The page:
Monday, September 09, 2013

Small book on a large subject

kw: book reviews, nonfiction, essays, memoirs, religion, philosophy of science

He claims to be an agnostic, one who prays and studies the Talmud daily and keeps kosher. Now age 98, Herman Wouk has written novels that span three generations of readers. While he still can, he has written of his exploration of the boundaries of science and religion, based in part on three conversations with Richard Feynman, and a great deal of his own experience. In their first conversation, Feynman asked him in parting if he knew calculus. He confessed he didn't, and Feynman responded, "You had better learn it. It is the language God talks."

The Language God Talks: on Science and Religion is Herman Wouk's memoir of how his stories developed in the context of his own religious convictions, and the people whose influence meant so much to the way they came together. He confesses that all attempts to learn calculus defeated him. Yet he has persisted nearly a full century in learning the original language God talks, the Hebrew of the Torah and its ongoing commentary, the Talmud.

The Hebrew itself is not really the language of which he speaks, but rather the incisive reasoning behind these great books. As he imagines himself saying to Feynman in a fourth conversation that he wished had happened, study of the Talmud, and earlier the debates and reasoning that produced it, represent the mental recreation of generations of thoughtful Jews during centuries with no technology of entertainment, no telephones or TVs or iPods (I wonder what the great sages would make of Wikipedia, whether they would contribute to it enthusiastically, or shun it. Probably the former!).

There is more insight into what it means to be Jewish in this little book than in any other I have read, of any size. I look upon the continued existence of the Jews as the foundational proof of God's existence. As a prophet wrote (here I paraphrase), God chose Israel not because they were greater or stronger or better or more numerous than the nations around them, but because He desired them for a testimony to His name. While He promised repeatedly to bless Israel, this "blessing" has been rather backhanded: they have endured continual attempts to exterminate them, for more than 3,000 years. Indeed, the first mention of Israel outside the Torah is an inscription in Egypt, dated about 1210 BCE, announcing that Israel had been "totally defeated". That long-dead pharaoh Merneptah spoke too soon.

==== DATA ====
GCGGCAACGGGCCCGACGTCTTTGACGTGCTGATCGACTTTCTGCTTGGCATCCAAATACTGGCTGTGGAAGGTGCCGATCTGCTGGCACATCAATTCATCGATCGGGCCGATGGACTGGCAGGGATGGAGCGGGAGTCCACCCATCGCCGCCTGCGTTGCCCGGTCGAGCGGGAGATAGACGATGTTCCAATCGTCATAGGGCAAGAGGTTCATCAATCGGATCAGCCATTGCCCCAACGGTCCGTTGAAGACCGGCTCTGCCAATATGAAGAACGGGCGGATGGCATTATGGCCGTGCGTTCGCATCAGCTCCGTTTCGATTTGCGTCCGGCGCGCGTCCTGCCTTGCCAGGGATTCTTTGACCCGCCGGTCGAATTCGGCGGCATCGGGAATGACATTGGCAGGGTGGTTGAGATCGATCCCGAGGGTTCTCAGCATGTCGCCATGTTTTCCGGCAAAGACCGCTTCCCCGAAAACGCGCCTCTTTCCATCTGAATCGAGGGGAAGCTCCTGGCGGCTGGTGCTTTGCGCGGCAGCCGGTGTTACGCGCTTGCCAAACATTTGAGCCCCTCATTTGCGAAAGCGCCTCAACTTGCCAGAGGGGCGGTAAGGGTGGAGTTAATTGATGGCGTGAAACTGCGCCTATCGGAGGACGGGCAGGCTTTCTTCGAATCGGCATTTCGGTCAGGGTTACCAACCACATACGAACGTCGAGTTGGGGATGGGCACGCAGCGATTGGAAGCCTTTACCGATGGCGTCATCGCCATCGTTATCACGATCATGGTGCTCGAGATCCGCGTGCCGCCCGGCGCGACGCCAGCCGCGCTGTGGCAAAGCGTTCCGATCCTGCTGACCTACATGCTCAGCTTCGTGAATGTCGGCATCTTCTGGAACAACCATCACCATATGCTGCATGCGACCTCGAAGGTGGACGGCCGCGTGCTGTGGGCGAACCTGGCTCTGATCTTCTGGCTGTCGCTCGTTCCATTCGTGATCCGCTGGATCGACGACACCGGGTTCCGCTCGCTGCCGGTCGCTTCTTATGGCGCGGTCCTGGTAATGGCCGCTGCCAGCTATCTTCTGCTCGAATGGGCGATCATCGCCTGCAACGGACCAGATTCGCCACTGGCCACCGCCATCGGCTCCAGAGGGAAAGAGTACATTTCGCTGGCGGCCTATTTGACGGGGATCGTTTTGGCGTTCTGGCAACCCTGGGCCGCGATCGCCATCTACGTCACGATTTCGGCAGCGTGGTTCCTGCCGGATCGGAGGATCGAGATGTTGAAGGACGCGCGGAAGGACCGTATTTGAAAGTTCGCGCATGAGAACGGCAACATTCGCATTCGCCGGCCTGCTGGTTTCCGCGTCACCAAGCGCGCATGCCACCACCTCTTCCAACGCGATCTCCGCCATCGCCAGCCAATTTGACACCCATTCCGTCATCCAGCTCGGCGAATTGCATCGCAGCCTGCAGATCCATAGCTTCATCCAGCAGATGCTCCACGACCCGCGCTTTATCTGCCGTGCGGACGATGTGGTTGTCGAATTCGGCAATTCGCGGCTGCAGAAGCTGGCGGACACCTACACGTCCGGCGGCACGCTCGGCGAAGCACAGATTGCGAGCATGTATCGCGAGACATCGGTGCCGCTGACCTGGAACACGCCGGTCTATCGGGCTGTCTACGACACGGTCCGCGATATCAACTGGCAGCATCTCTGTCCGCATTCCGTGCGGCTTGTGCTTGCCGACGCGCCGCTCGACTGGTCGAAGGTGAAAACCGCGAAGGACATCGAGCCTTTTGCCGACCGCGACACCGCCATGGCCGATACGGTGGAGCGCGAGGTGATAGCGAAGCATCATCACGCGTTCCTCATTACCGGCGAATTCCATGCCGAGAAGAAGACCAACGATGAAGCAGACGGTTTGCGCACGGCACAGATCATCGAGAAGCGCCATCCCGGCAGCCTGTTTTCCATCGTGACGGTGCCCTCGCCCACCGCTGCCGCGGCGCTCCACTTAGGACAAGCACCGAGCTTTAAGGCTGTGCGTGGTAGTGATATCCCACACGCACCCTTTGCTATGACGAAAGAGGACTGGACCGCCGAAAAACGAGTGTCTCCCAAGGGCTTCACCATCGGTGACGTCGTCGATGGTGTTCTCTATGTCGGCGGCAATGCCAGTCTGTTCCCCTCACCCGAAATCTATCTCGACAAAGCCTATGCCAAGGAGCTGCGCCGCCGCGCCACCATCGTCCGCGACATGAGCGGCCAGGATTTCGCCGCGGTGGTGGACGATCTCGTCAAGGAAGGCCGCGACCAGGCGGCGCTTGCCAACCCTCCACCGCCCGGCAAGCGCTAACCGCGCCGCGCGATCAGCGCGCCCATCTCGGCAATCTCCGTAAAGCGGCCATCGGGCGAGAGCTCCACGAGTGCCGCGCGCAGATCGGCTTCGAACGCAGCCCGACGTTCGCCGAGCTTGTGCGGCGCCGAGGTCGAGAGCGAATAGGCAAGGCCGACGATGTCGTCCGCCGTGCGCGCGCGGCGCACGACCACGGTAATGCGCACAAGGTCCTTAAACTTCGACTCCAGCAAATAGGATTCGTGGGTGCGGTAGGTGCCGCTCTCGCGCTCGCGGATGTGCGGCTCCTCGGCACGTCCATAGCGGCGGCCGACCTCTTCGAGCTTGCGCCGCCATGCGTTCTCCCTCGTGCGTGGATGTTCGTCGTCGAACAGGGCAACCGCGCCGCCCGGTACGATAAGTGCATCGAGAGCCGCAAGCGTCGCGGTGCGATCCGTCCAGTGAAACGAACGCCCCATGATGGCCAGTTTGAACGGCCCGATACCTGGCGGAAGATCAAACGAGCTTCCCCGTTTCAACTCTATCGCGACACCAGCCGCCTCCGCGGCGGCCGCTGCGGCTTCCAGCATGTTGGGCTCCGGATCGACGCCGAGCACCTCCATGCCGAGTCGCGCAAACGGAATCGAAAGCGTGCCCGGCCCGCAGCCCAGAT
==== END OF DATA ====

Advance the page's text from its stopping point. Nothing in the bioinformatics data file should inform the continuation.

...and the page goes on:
But Wouk is the great writer here, not this poor scribbler, and dwells for a third of the book on his fictional character Aaron Jastrow, whose sermon "Heroes of the Iliad" is included as a coda to the book. That sermon, which morphed into a meditation on the meaning of Job's suffering, is the core of Wouk's belief and a most powerful statement of the Jewish understanding of the delicate choreography of God and His people.

What Wouk says indirectly I will state more frankly. God's own writing, His Bible, states that humans, "male and female", are in God's image and after His likeness. And just as we begin as infants and grow through a long process, so does God! If you read through the Torah, the Songs and the Prophets with a view to God as a juvenile, growing to maturity, you can reliably sort the books in time. The great figures of Genesis, particularly Abraham and Moses, sometimes had to talk God out of doing something rash. The man for whom the nation is named, Israel, formerly Jacob, was so named because he "wrestled with God, and prevailed". This view will be seen as rank heresy by my Christian colleagues, but I think a Talmud scholar would understand.

1 comment:

Anonymous said...

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Reading this post reminds me of my previous room mate!
He always kept talking about this. I will forward this write-up to him.
Pretty sure he will have a good read. Thank you for sharing!

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